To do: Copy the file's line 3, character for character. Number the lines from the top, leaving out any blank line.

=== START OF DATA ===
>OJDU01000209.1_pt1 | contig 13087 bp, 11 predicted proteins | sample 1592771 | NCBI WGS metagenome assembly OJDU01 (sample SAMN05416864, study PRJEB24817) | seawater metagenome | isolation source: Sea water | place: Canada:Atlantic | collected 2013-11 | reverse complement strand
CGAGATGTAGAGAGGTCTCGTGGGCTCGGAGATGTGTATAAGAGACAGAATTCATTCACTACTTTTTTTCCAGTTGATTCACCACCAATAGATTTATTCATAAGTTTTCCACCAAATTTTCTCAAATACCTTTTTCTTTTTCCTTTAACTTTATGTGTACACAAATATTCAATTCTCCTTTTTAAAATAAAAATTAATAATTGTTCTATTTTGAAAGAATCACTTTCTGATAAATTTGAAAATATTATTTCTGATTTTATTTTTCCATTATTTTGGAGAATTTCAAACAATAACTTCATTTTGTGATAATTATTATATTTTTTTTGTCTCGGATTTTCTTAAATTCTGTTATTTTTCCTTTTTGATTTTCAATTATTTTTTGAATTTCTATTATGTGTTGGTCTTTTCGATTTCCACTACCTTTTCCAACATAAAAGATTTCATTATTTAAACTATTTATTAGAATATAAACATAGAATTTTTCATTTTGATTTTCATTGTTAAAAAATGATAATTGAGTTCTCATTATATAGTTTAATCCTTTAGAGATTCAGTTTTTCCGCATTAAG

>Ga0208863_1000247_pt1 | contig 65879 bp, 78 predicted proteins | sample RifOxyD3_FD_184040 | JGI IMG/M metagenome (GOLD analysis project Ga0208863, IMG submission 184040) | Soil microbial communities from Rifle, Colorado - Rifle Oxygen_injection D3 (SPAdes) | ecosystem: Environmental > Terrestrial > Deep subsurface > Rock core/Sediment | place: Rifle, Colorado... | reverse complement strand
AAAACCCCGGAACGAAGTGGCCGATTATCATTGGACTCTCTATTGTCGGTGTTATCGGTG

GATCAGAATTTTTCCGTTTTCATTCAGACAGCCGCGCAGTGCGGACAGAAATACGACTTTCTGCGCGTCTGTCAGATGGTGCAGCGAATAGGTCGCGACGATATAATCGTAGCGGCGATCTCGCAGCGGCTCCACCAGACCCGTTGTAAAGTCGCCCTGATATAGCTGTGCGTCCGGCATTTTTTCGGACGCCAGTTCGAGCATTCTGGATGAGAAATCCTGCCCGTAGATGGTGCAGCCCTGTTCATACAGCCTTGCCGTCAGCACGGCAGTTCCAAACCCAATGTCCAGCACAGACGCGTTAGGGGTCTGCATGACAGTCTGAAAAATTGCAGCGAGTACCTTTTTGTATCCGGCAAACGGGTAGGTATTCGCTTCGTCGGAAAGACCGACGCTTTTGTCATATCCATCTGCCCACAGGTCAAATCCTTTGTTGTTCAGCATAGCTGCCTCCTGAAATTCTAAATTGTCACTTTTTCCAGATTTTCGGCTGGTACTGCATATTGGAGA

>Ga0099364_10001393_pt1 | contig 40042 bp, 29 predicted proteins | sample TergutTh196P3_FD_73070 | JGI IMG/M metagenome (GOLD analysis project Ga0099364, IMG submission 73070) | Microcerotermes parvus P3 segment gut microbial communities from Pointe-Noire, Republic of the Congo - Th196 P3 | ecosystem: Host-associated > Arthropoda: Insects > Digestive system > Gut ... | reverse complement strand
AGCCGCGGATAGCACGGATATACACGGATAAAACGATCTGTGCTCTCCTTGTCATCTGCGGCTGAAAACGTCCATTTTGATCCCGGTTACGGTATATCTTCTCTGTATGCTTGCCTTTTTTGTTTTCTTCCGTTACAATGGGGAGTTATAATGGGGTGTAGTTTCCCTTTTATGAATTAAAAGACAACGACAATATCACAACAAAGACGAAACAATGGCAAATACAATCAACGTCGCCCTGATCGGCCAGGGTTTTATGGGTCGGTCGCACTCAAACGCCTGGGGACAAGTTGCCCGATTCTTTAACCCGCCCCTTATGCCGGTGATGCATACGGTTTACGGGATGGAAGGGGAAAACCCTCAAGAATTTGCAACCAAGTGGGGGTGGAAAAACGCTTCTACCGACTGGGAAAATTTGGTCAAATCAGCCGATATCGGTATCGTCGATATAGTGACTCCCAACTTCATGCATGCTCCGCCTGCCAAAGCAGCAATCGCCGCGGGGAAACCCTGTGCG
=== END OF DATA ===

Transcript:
>Ga0208863_1000247_pt1 | contig 65879 bp, 78 predicted proteins | sample RifOxyD3_FD_184040 | JGI IMG/M metagenome (GOLD analysis project Ga0208863, IMG submission 184040) | Soil microbial communities from Rifle, Colorado - Rifle Oxygen_injection D3 (SPAdes) | ecosystem: Environmental > Terrestrial > Deep subsurface > Rock core/Sediment | place: Rifle, Colorado... | reverse complement strand